Rep. Adam Schiff (D., Calif.) also said intelligence information "indicates that al Qaeda was involved" in the Benghazi attack, along with other Islamist militias.

The United Nations al Qaeda sanctions committee identified Jamal as an Egyptian, age 49, who was born in Cairo, is married to a Yemeni, and holds a Yemeni passport.

He was trained as an explosives expert by al Qaeda in Afghanistan during the late 1980s and is a former senior military commander of the Egyptian Islamic Jihad group.

Jamal set up the Muhammad Jamal Network around 2011 and the group operates "terrorist training camps in Egypt and Libya," the U.N. said in its designation.

Jamal and the network conducted terrorist activities "with support from al Qaeda in the Arabian Peninsula," and is "reported to be involved in the attack on the United States mission in Benghazi, Libya, on 11 Sept. 2012," the U.N. said.

Jamal headed a terrorist cell in Nasr City in Egypt in 2012 and has been linked to al Qaeda leader Zawahiri.

He is also connected to the North African al Qaeda affiliate known as al Qaeda in the Islamic Maghreb.

Jamal has been arrested and imprisoned several times by Egyptian authorities since 2000. He was released in 2011 and rearrested in November 2012.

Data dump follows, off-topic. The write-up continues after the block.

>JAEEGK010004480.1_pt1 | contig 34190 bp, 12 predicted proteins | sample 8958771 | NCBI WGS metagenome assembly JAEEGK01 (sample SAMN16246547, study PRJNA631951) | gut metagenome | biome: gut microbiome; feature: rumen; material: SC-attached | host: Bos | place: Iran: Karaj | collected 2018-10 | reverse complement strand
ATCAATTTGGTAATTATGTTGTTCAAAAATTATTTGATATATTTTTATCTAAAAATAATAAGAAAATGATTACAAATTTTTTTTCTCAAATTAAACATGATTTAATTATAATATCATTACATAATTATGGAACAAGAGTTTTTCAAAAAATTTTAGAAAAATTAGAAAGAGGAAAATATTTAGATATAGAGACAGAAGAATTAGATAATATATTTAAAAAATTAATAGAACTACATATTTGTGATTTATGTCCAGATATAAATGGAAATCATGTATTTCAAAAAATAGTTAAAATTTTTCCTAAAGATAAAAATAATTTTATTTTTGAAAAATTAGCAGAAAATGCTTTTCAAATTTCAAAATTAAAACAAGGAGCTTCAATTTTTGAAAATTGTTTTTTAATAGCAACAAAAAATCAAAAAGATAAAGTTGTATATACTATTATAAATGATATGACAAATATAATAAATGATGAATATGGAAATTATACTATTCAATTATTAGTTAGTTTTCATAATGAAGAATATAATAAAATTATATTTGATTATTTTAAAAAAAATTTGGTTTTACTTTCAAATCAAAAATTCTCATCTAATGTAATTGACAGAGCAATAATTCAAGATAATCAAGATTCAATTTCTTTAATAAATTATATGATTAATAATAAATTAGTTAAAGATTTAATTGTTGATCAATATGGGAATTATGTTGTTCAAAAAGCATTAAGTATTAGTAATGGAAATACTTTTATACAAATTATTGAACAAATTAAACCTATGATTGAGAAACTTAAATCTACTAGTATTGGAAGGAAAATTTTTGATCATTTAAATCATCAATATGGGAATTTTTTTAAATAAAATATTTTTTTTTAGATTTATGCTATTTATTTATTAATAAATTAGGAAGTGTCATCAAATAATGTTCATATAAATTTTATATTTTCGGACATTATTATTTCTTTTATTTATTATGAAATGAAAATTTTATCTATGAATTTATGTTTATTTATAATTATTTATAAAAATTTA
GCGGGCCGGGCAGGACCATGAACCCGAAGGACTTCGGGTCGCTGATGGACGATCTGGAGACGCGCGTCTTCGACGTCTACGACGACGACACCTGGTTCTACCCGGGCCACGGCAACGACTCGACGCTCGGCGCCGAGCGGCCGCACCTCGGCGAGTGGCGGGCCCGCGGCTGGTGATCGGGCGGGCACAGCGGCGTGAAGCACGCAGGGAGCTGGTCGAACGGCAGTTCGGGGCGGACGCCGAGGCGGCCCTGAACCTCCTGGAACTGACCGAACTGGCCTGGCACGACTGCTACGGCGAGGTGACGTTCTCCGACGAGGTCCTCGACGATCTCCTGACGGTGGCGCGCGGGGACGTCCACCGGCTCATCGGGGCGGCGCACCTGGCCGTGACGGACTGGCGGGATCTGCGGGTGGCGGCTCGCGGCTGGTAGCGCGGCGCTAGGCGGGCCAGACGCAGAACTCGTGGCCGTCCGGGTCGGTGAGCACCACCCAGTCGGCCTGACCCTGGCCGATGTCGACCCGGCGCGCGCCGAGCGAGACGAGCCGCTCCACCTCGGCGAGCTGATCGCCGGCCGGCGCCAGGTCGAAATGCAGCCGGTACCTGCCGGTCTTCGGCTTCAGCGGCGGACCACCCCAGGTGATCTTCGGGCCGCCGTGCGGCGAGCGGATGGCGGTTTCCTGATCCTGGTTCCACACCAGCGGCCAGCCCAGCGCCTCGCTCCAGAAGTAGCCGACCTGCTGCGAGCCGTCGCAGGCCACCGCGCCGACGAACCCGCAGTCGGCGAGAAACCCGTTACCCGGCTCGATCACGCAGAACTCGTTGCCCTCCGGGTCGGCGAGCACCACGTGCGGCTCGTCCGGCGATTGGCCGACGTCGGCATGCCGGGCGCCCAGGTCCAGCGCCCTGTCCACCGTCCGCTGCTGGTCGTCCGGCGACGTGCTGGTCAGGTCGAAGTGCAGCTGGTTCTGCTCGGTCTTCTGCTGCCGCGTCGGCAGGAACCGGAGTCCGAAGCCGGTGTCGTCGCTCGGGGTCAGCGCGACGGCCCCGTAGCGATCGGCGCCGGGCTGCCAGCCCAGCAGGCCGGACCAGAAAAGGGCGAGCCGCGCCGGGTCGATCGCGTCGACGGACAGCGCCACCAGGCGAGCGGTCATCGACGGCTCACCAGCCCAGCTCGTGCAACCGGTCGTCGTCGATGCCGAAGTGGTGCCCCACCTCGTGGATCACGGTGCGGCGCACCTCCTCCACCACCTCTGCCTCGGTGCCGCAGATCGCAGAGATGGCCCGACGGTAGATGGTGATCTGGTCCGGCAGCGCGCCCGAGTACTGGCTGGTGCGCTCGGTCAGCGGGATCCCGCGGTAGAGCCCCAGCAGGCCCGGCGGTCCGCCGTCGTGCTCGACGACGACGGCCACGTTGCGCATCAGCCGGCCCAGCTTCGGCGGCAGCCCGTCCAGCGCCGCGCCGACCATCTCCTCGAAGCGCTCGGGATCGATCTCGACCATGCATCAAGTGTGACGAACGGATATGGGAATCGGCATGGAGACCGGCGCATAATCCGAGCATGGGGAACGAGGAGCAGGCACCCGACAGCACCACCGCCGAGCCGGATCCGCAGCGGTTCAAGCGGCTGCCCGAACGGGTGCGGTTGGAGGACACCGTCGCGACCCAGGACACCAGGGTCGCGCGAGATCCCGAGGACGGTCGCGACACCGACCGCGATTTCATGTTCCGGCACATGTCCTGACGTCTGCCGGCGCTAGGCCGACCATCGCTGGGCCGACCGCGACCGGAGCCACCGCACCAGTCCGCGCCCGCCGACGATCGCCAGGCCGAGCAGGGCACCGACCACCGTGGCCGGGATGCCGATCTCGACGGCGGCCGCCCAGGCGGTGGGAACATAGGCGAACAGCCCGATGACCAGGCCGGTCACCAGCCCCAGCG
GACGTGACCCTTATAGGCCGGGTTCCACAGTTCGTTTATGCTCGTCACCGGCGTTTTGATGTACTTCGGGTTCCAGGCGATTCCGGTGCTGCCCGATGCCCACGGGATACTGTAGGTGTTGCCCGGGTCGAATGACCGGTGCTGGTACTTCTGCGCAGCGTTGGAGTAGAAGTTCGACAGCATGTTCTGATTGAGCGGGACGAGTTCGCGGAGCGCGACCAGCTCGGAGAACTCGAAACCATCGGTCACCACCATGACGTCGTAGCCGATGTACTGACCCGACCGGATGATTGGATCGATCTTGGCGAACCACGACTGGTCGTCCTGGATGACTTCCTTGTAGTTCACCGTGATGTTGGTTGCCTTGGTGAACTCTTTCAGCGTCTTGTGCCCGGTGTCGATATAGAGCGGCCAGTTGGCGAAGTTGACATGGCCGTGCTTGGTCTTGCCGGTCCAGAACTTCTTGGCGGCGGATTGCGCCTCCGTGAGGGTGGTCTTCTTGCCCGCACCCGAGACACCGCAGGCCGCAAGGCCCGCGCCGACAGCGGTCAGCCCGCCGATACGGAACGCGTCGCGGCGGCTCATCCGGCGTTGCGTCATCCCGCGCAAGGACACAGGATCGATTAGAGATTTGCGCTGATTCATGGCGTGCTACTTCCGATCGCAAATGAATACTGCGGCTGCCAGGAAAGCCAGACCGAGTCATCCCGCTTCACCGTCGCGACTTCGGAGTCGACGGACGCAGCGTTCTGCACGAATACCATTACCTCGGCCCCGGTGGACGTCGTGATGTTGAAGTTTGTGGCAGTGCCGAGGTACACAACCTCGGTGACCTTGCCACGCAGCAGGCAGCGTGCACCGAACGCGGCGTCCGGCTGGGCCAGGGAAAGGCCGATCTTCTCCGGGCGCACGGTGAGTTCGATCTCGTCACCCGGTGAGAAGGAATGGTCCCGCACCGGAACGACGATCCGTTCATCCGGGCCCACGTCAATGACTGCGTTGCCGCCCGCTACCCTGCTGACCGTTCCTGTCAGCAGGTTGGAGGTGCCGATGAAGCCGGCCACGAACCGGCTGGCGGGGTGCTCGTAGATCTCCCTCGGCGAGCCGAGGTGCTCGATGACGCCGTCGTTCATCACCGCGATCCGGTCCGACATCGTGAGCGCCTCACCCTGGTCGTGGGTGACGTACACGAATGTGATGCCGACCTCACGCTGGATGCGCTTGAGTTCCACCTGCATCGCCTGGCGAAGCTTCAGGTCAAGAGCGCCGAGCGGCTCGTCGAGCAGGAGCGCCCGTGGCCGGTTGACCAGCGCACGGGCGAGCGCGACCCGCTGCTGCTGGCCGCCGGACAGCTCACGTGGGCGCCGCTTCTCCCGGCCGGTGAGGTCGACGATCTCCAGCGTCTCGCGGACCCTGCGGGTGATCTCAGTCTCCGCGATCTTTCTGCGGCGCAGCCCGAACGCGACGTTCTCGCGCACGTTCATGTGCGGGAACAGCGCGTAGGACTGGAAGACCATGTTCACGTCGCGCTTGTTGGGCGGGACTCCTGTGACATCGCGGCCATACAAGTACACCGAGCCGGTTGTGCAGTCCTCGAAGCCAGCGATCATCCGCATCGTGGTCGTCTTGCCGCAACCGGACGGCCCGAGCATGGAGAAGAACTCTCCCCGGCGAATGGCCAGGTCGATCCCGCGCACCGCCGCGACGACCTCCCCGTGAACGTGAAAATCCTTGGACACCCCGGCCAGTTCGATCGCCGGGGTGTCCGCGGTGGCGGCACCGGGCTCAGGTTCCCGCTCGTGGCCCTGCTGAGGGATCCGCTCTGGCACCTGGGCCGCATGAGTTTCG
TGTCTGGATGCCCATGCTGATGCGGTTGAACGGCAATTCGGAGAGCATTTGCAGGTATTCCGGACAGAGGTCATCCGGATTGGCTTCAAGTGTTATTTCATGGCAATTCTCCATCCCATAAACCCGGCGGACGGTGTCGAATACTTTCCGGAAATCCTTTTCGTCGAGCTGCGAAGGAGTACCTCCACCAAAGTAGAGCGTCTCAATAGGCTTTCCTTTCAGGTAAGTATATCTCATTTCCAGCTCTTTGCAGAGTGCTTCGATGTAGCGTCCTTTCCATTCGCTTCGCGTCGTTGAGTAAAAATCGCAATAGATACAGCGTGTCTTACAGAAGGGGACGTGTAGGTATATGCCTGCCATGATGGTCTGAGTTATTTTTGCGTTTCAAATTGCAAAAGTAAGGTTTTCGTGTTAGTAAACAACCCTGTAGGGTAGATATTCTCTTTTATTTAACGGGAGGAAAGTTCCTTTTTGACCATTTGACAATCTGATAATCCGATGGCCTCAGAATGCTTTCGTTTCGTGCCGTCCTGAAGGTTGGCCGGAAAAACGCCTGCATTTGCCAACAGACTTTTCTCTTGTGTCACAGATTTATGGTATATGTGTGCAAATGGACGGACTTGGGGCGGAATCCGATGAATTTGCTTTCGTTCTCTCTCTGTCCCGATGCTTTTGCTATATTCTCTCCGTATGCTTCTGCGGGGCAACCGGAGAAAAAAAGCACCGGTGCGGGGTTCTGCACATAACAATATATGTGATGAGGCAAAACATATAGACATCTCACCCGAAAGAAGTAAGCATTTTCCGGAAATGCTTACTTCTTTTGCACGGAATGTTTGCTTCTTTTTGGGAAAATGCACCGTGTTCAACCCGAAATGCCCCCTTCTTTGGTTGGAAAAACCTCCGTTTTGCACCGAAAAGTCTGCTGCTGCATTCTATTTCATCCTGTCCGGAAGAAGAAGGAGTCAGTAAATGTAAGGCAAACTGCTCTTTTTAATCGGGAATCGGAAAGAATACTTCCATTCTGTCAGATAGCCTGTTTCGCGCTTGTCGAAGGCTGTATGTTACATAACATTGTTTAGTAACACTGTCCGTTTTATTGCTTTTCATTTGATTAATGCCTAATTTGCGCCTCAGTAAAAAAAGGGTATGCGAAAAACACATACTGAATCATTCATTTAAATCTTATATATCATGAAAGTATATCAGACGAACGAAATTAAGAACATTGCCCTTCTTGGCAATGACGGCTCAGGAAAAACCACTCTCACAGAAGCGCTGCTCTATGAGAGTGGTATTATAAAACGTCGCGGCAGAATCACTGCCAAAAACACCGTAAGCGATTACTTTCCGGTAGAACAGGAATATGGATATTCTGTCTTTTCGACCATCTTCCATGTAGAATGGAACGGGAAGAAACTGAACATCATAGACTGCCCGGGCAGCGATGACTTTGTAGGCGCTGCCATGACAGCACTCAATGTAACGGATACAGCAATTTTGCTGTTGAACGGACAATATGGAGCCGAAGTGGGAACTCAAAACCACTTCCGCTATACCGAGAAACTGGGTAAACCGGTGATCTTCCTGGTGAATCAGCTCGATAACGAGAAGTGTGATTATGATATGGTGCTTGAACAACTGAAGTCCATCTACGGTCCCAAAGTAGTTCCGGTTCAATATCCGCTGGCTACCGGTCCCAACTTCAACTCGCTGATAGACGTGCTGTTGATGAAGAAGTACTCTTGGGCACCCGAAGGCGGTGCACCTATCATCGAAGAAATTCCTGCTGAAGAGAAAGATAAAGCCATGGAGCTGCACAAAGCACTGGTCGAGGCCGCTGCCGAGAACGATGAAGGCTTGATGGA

His current whereabouts are not known and it could not be confirmed that he was released by the Muslim Brotherhood government of Mohamed Morsi last fall. The United Nations, in its statement on Jamal, said as of September he was awaiting trial in Egypt.

The U.N. designation, largely symbolic, requires all U.N. members to freeze financial assets and ban travel and arms sales to designated al Qaeda members and affiliates.

Along with Jamal, the U.N. designated the Muhammad Jamal Network as a sanctioned entity.

The MJN was described as a "terrorist and paramilitary group" operating in Egypt, Libya, and Mali.

The group is "linked to al Qaeda, Ayman al Zawahiri, and the leadership of al Qaeda in the Arabian Peninsula and the Organization of al Qaeda in the Islamic Maghreb."

The network is funded and backed by the Arabian Peninsula group and has multiple terrorist training camps in Egypt and Libya.

The group is said to be "acquiring weapons, conducting training, and establishing terrorist groups in the Sinai, Egypt."